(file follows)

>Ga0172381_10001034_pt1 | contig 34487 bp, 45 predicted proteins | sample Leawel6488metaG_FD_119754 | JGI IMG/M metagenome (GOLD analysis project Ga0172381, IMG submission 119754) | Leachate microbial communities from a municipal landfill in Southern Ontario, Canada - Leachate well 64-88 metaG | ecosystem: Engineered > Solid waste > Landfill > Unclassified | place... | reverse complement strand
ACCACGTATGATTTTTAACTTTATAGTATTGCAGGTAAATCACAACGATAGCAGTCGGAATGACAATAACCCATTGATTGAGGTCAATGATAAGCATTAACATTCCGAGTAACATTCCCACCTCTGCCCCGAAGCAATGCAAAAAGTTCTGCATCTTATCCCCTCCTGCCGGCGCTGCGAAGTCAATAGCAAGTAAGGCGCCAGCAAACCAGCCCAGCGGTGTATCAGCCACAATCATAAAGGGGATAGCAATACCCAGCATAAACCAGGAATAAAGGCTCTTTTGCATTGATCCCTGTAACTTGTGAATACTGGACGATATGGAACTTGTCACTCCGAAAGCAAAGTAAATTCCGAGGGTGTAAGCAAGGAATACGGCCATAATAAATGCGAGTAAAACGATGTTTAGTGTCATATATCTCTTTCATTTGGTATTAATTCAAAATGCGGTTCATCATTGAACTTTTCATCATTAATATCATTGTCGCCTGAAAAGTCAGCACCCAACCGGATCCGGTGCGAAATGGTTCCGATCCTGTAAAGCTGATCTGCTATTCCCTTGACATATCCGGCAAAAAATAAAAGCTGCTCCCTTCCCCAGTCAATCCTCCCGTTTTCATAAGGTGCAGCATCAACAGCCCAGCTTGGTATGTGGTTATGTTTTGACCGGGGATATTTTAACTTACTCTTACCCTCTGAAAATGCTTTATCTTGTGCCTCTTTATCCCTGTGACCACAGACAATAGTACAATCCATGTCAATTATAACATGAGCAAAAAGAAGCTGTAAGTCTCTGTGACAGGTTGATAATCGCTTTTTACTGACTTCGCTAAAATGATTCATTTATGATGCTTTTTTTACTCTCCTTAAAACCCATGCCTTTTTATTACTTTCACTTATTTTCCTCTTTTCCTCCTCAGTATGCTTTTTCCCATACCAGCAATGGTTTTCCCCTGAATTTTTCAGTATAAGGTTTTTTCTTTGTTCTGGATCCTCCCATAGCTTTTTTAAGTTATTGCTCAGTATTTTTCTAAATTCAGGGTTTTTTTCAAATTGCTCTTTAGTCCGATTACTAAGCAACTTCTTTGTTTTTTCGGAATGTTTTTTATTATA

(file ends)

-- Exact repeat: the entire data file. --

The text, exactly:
>Ga0172381_10001034_pt1 | contig 34487 bp, 45 predicted proteins | sample Leawel6488metaG_FD_119754 | JGI IMG/M metagenome (GOLD analysis project Ga0172381, IMG submission 119754) | Leachate microbial communities from a municipal landfill in Southern Ontario, Canada - Leachate well 64-88 metaG | ecosystem: Engineered > Solid waste > Landfill > Unclassified | place... | reverse complement strand
ACCACGTATGATTTTTAACTTTATAGTATTGCAGGTAAATCACAACGATAGCAGTCGGAATGACAATAACCCATTGATTGAGGTCAATGATAAGCATTAACATTCCGAGTAACATTCCCACCTCTGCCCCGAAGCAATGCAAAAAGTTCTGCATCTTATCCCCTCCTGCCGGCGCTGCGAAGTCAATAGCAAGTAAGGCGCCAGCAAACCAGCCCAGCGGTGTATCAGCCACAATCATAAAGGGGATAGCAATACCCAGCATAAACCAGGAATAAAGGCTCTTTTGCATTGATCCCTGTAACTTGTGAATACTGGACGATATGGAACTTGTCACTCCGAAAGCAAAGTAAATTCCGAGGGTGTAAGCAAGGAATACGGCCATAATAAATGCGAGTAAAACGATGTTTAGTGTCATATATCTCTTTCATTTGGTATTAATTCAAAATGCGGTTCATCATTGAACTTTTCATCATTAATATCATTGTCGCCTGAAAAGTCAGCACCCAACCGGATCCGGTGCGAAATGGTTCCGATCCTGTAAAGCTGATCTGCTATTCCCTTGACATATCCGGCAAAAAATAAAAGCTGCTCCCTTCCCCAGTCAATCCTCCCGTTTTCATAAGGTGCAGCATCAACAGCCCAGCTTGGTATGTGGTTATGTTTTGACCGGGGATATTTTAACTTACTCTTACCCTCTGAAAATGCTTTATCTTGTGCCTCTTTATCCCTGTGACCACAGACAATAGTACAATCCATGTCAATTATAACATGAGCAAAAAGAAGCTGTAAGTCTCTGTGACAGGTTGATAATCGCTTTTTACTGACTTCGCTAAAATGATTCATTTATGATGCTTTTTTTACTCTCCTTAAAACCCATGCCTTTTTATTACTTTCACTTATTTTCCTCTTTTCCTCCTCAGTATGCTTTTTCCCATACCAGCAATGGTTTTCCCCTGAATTTTTCAGTATAAGGTTTTTTCTTTGTTCTGGATCCTCCCATAGCTTTTTTAAGTTATTGCTCAGTATTTTTCTAAATTCAGGGTTTTTTTCAAATTGCTCTTTAGTCCGATTACTAAGCAACTTCTTTGTTTTTTCGGAATGTTTTTTATTATA